Originally coined by the former CTO of Pentaho, a data lake is a low-cost storage environment, which typically houses petabytes of raw data. Unlike a data warehouse, a data lake can store both structured and unstructured data, and it does not require a defined schema to store data, a characteristic known as “schema-on-read.” This flexibility in storage requirements is particularly useful for data scientists, data engineers, and developers, allowing them to access data for data discovery exercises and machine learning projects.
A recent Voice of the Enterprise (link resides outside ibm.com) report from 451 Research determined that almost “three quarters (71%) of enterprises are currently using or piloting a data lake environment or plan to do so within the next 12 months, and 53% of respondents are already in deployment or POC.” Respondents in this report highlight business agility as a key benefit from their deployments, which can vary. They also found that data lakes are typically hosted either in the cloud, or "on premises" through an organization's data centers.
While adopters are finding value in data lakes, some can fall victim to becoming data swamps or data pits. A data swamp is the result of a poorly managed data lake-that is, it lacks in appropriate data quality and data governance practices to provide insightful learnings. Without the proper oversight, the data in these repositories will be rendered useless. Data pits, on the other hand, are similar to data swamps in that they provide little business value, but the source of the data issue is unclear in these instances. Similarly, involvement from data governance and data science teams can help to safeguard against these pitfalls.
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While data lakes and data warehouses both store data, each repository has its own requirements for storage, which makes it an ideal choice for different scenarios. For instance, data warehouses require a defined schema to fit specific data analytics requirements for data outputs, such as dashboards, data visualizations, and other business intelligence tasks. These requirements are usually specified by business users and other relevant stakeholders, who will utilize the reporting output on a regular basis. The underlying structure of a data warehouse is typically organized as a relational system (i.e. in a structured data format), sourcing data from transactional databases. Data lakes, on the other hand, incorporate data from both relational and non-relational systems, allowing data scientists to incorporate structured and unstructured data into more data science projects.
Each system also has its own set of advantages and disadvantages. For example, data warehouses tend to be more performant, but it comes at a higher cost. Data lakes may be slower in returning query results, but they have lower storage costs. Additionally, the storage capacity of data lakes makes it ideal for enterprise data.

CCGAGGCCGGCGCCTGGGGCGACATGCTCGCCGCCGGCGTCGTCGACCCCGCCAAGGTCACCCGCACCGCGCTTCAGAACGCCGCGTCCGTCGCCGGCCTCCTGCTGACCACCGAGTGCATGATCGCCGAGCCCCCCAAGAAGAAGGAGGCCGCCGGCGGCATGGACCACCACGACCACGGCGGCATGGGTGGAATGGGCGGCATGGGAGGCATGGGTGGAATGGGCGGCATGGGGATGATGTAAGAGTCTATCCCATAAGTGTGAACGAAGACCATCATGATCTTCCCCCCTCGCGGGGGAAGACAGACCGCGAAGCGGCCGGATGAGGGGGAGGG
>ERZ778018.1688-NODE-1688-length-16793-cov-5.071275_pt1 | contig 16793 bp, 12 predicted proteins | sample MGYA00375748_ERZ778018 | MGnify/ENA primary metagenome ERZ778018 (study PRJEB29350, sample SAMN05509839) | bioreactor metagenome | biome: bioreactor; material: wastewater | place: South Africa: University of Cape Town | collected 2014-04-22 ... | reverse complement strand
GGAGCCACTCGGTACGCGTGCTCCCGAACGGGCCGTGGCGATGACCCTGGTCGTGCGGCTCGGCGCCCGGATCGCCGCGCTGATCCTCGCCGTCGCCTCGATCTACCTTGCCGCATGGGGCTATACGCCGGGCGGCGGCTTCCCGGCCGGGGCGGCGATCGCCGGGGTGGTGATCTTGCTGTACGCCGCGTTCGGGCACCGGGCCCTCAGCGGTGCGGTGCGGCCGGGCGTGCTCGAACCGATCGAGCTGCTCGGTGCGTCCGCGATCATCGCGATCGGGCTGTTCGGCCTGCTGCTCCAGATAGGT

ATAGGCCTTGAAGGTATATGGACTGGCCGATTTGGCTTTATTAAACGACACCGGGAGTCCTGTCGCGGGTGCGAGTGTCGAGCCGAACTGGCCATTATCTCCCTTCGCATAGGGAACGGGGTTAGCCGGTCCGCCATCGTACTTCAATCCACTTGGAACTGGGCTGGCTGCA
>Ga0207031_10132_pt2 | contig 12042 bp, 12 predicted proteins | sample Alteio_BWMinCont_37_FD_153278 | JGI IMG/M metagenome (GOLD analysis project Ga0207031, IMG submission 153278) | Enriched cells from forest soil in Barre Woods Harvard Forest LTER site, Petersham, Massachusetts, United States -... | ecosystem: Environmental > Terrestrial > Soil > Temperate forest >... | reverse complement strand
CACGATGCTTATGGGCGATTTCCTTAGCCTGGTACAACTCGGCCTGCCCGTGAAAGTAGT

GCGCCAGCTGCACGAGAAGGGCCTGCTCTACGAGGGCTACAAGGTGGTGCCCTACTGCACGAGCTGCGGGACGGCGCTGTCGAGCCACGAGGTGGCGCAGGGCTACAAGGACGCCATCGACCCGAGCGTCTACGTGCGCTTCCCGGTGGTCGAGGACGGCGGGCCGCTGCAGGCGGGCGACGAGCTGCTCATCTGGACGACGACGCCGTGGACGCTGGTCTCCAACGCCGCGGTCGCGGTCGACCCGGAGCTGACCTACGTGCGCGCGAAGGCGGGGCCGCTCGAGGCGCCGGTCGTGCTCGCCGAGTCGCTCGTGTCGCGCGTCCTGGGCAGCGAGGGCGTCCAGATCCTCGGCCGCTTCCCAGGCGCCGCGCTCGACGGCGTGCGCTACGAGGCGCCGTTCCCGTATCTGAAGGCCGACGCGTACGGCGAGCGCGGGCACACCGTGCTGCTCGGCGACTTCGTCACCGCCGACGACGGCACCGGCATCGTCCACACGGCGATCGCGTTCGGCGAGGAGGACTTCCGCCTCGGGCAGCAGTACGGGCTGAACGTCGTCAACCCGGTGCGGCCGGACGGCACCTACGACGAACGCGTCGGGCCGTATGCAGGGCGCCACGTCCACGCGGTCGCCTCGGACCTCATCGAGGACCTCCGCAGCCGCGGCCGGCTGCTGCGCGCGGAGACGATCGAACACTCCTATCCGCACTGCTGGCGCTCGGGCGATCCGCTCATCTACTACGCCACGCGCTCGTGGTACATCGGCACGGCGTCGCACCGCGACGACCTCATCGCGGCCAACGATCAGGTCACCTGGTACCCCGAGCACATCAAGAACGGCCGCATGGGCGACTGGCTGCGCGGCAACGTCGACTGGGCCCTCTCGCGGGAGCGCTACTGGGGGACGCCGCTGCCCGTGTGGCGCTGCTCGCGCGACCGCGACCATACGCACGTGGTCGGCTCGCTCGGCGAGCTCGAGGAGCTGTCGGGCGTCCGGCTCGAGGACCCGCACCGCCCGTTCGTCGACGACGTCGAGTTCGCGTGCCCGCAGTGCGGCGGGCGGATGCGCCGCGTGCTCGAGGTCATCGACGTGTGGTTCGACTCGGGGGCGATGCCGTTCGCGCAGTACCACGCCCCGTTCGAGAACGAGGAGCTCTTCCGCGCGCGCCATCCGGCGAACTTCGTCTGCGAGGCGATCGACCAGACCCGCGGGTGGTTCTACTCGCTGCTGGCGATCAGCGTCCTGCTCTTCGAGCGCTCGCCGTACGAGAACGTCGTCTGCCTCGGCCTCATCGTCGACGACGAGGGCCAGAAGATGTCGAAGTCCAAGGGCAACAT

While adoption for both data lakes and data warehouses will only increase with the growth of new data sources, the limitations of both data repositories are leading to a convergence in these technologies. A data lakehouse couples the cost benefits of a data lake with the data structure and data management capabilities of a data warehouse. According to another survey report (link resides outside ibm.com) from 415 Research, “two-thirds of companies are already using or piloting a data lakehouse environment, or plan to do so within 12 months.” In addition, they found that 93% of organizations that have embraced data lakes also plan to adopt a data lakehouse in the next 12 months.
Data lakes are also commonly associated with Apache Hadoop, an open-source software framework which provides low-cost, reliable distributed processing for big data storage. They were traditionally deployed on-premise, but as indicated in 451 Research’s report, adopters are quickly moving to cloud environments as they provide more flexibility to end users. Unlike on-premise deployments, cloud storage providers allow users to spin up large clusters as needed, only requiring payment for the storage specified. This means that if you need additional compute power to run a job in a few hours vs. a few days, you can easily do this on a cloud platform by purchasing additional compute nodes. Forrester Research (link resides outside ibm.com) reports that businesses who use cloud data lakes over on-premises data lakes see savings of roughly 25%.